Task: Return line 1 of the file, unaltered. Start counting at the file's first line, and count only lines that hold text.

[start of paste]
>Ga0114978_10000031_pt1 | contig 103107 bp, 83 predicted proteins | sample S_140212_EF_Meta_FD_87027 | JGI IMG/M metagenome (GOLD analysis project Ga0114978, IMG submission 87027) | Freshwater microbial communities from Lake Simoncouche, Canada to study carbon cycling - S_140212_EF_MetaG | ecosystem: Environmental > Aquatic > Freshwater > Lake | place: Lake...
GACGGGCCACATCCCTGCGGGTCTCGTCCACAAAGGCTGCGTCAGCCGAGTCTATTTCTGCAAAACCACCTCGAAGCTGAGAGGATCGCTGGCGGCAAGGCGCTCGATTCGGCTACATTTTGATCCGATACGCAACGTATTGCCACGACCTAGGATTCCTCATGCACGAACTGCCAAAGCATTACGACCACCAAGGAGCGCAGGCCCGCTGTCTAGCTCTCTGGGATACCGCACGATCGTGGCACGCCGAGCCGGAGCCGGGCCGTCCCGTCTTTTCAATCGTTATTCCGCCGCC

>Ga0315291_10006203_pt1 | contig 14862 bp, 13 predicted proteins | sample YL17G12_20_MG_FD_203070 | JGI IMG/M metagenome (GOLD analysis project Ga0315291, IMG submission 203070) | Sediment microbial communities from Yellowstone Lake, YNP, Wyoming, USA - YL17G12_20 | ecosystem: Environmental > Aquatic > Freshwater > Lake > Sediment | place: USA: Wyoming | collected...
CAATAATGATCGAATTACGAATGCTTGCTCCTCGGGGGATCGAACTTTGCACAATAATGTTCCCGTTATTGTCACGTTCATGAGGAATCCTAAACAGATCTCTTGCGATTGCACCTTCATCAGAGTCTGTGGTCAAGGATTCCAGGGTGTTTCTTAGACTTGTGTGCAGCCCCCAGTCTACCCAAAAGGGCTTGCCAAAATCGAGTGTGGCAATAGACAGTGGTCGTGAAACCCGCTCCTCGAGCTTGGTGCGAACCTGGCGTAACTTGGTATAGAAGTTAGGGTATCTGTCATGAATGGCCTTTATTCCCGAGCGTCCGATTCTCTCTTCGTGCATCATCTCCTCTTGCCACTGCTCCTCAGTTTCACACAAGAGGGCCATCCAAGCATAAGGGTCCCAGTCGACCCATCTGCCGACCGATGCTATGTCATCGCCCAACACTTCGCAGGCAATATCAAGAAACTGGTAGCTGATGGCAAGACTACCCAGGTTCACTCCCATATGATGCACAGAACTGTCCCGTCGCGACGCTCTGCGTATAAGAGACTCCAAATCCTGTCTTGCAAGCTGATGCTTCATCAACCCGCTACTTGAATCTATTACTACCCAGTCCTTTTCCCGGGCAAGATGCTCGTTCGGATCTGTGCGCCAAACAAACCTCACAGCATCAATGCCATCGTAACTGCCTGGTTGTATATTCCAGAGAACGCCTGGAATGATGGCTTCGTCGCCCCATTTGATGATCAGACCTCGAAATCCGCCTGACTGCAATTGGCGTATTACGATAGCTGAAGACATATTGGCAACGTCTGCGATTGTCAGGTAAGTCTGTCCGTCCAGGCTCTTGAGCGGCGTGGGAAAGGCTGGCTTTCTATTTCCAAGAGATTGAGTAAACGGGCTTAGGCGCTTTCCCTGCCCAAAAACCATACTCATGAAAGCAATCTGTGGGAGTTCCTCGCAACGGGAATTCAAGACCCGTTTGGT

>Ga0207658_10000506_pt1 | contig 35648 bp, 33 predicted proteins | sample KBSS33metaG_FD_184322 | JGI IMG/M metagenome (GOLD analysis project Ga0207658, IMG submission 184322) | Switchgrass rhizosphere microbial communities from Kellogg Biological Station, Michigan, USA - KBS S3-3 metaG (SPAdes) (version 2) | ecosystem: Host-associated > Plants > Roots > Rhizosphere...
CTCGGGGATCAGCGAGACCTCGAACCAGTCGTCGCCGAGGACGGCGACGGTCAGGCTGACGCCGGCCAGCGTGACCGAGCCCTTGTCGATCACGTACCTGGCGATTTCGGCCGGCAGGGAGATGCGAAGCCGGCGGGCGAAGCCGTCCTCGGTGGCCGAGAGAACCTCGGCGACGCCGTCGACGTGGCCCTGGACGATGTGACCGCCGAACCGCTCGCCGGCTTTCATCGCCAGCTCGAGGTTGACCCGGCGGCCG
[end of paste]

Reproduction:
>Ga0114978_10000031_pt1 | contig 103107 bp, 83 predicted proteins | sample S_140212_EF_Meta_FD_87027 | JGI IMG/M metagenome (GOLD analysis project Ga0114978, IMG submission 87027) | Freshwater microbial communities from Lake Simoncouche, Canada to study carbon cycling - S_140212_EF_MetaG | ecosystem: Environmental > Aquatic > Freshwater > Lake | place: Lake...